Education news

University roadshow prepares to visit Northern Ireland schools

A University Roadshow has been planned to help thousands of sixth formers

Universities from the Republic, Scotland and England are undertaking a tour of schools to promote studying outside the north.

The University Roadshow has been planned to help the thousands of sixth formers who are preparing to return to schools and colleges for the last time next month.

Many will face this final year with a mixture of excitement, anticipation and a little apprehension. While some know exactly what and where they intend to study, many are still undecided and anxious to learn more about what is available.

Events including the Brexit vote, the reduction in number of university places and subjects available in Northern Ireland and a possible increase in tuition fees have all contributed to the concerns of pupils and their parents.

Some have asked whether young people will still be able to study in EU countries or will they be able to avail of the low, and in some cases no tuition fees, available to those opting to study in the Republic, France, Germany, Denmark or the Netherlands.

University Roadshow director Mary Higgins said the event had been designed to provide answers to these and many other questions, to alleviate fears and to make pupils aware of the wide range of post A-level opportunities.

Each roadshow stop will be attended by a representative sample of universities from Scotland, England, Wales, the Republic and other parts of the EU. Institutions attending include Aberdeen, St Andrews, Salford, York St John's, Harper Adams, St Mary's, Twickenham, Swansea and Dublin City University.

Ms Higgins said sixth form pupils and careers teachers could benefit from the sessions without having to leave their schools or colleges.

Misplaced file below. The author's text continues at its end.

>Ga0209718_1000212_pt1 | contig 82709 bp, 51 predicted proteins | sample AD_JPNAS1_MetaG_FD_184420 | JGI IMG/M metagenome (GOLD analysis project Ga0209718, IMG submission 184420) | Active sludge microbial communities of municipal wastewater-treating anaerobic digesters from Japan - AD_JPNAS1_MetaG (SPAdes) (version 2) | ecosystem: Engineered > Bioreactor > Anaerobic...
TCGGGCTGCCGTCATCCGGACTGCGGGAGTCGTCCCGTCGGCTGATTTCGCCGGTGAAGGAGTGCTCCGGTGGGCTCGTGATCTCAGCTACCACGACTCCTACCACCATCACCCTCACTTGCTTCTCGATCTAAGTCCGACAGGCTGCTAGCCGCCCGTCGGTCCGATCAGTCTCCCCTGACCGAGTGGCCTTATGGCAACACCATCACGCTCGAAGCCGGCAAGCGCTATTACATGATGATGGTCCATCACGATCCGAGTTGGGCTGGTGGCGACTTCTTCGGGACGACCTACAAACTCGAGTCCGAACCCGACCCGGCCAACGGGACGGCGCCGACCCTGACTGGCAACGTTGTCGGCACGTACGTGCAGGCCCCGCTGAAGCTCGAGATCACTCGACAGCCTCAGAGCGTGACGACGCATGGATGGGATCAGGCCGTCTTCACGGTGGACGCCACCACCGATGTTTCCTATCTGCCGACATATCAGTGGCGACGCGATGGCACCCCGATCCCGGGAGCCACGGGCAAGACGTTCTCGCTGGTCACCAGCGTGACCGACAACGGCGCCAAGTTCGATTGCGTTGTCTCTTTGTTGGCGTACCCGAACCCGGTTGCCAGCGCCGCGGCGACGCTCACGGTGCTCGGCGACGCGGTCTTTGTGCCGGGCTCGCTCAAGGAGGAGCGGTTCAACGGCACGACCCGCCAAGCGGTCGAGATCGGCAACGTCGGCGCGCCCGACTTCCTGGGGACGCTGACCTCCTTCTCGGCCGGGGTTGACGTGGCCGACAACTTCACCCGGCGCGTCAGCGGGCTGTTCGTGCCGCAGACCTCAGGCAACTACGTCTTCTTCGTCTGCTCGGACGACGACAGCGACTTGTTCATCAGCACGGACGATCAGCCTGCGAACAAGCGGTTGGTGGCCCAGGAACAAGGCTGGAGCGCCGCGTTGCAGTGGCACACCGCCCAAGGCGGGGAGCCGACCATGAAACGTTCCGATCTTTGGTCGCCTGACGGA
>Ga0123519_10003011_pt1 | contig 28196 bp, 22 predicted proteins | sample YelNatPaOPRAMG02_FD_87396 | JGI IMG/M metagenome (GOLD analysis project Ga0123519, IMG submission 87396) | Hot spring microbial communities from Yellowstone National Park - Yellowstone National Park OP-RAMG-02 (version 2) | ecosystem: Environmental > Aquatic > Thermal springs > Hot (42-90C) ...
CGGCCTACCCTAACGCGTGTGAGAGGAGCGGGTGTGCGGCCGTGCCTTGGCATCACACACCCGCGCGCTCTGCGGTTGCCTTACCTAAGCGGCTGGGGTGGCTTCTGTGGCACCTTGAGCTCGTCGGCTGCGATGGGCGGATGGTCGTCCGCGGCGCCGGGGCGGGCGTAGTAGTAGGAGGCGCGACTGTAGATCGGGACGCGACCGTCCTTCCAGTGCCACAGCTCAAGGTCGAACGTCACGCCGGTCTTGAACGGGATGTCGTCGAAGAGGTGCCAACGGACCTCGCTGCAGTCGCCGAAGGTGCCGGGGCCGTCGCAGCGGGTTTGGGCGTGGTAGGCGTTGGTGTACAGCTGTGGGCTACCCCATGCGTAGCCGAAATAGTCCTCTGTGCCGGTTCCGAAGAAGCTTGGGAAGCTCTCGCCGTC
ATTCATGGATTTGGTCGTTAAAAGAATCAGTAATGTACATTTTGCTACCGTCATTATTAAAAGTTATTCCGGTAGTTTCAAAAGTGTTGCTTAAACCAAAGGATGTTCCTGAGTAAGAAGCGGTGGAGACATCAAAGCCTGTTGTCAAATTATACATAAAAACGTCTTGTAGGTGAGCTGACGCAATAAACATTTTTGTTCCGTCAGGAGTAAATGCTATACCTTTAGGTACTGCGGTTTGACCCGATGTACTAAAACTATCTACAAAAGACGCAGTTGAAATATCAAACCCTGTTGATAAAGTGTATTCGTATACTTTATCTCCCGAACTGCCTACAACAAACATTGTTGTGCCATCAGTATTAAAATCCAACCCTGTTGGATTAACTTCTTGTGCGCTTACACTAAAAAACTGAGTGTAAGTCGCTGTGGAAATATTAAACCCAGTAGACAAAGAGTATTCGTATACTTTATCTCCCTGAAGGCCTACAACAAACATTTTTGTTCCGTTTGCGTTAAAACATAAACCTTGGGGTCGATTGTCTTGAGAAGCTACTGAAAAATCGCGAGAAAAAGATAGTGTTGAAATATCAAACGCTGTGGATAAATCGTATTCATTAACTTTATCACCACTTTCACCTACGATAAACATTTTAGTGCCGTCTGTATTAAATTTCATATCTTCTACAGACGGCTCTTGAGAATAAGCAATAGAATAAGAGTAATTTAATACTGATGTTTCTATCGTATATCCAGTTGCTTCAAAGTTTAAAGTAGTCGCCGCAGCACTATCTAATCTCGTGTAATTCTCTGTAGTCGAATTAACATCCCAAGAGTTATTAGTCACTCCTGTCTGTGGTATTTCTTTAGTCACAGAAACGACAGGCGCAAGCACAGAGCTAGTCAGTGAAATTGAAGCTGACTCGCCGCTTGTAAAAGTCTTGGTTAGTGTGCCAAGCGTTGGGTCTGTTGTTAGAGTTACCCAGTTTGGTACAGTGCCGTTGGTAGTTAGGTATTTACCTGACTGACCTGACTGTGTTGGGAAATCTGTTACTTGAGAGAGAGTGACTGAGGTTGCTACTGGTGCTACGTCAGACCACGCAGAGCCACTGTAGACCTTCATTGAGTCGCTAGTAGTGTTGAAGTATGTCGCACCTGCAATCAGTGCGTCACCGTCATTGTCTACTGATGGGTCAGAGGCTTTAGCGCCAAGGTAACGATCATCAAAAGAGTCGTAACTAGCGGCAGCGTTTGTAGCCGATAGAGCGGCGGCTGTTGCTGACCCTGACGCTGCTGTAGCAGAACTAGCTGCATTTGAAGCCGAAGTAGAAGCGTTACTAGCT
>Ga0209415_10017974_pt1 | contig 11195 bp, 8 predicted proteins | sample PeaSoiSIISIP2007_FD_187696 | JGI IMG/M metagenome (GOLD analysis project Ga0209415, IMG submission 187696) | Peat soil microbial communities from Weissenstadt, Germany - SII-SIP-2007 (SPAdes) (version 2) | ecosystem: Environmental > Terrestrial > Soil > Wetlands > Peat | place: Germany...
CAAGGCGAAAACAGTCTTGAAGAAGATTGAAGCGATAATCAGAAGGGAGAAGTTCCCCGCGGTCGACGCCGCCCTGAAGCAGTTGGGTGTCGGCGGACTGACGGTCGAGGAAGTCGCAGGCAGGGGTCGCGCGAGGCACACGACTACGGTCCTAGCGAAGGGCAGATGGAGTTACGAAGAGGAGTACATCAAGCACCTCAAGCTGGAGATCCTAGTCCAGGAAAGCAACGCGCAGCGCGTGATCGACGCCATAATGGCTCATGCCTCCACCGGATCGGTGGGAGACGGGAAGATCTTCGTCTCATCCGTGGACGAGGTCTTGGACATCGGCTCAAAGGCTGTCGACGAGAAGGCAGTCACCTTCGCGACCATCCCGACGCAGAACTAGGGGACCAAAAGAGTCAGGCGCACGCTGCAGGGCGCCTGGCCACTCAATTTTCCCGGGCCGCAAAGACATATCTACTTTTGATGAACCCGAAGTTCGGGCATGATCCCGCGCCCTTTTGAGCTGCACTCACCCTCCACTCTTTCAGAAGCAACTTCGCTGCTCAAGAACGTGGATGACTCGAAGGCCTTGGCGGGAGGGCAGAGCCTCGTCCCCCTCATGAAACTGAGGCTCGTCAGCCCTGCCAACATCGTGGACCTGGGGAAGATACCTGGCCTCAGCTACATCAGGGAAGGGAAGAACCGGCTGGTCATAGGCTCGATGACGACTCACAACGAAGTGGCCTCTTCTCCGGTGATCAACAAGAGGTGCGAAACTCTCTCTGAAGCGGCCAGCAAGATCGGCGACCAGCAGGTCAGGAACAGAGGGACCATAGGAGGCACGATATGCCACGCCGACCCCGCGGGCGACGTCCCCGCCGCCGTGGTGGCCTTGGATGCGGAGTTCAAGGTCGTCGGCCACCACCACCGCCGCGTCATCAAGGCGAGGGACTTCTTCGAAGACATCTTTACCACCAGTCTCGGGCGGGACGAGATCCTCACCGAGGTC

"As well as providing students with the opportunity to speak to representatives from a wide range of universities we also aim to provide young people with the best advice possible to enable them to make informed decisions about their future careers," she said.

"We will of course be advising them on traditional matters such as: the application process, tuition fees, student loans etc, but we will also be making them aware that their working lives are likely to be fundamentally different from those of their parents and grandparents.

"Not only will they live longer and have to work longer than their parents but the concept of a `career for life' will no longer be the norm. In this age of rapid technological change, skills will rapidly become obsolete with the result that tomorrow's graduates will need to be better equipped to re-skill in order to make the transition from one career to another. We will be advising sixth formers about the education and skills they will need to survive and prosper in a competitive and rapidly changing work environment."

Third level education, she added, would have to reflect the needs of society.

"Today's young people are already studying longer; many will take two degrees: first a general undergraduate course, which teaches them thinking skills with lifelong value and then a more specific vocational degree that teaches a specific sector's current needs," she said.

"Instead of building traditional CVs, young people will build reputations on social media."

:: To arrange a visit to a school or for further information, contact ER&M on 028 207 62949 or email

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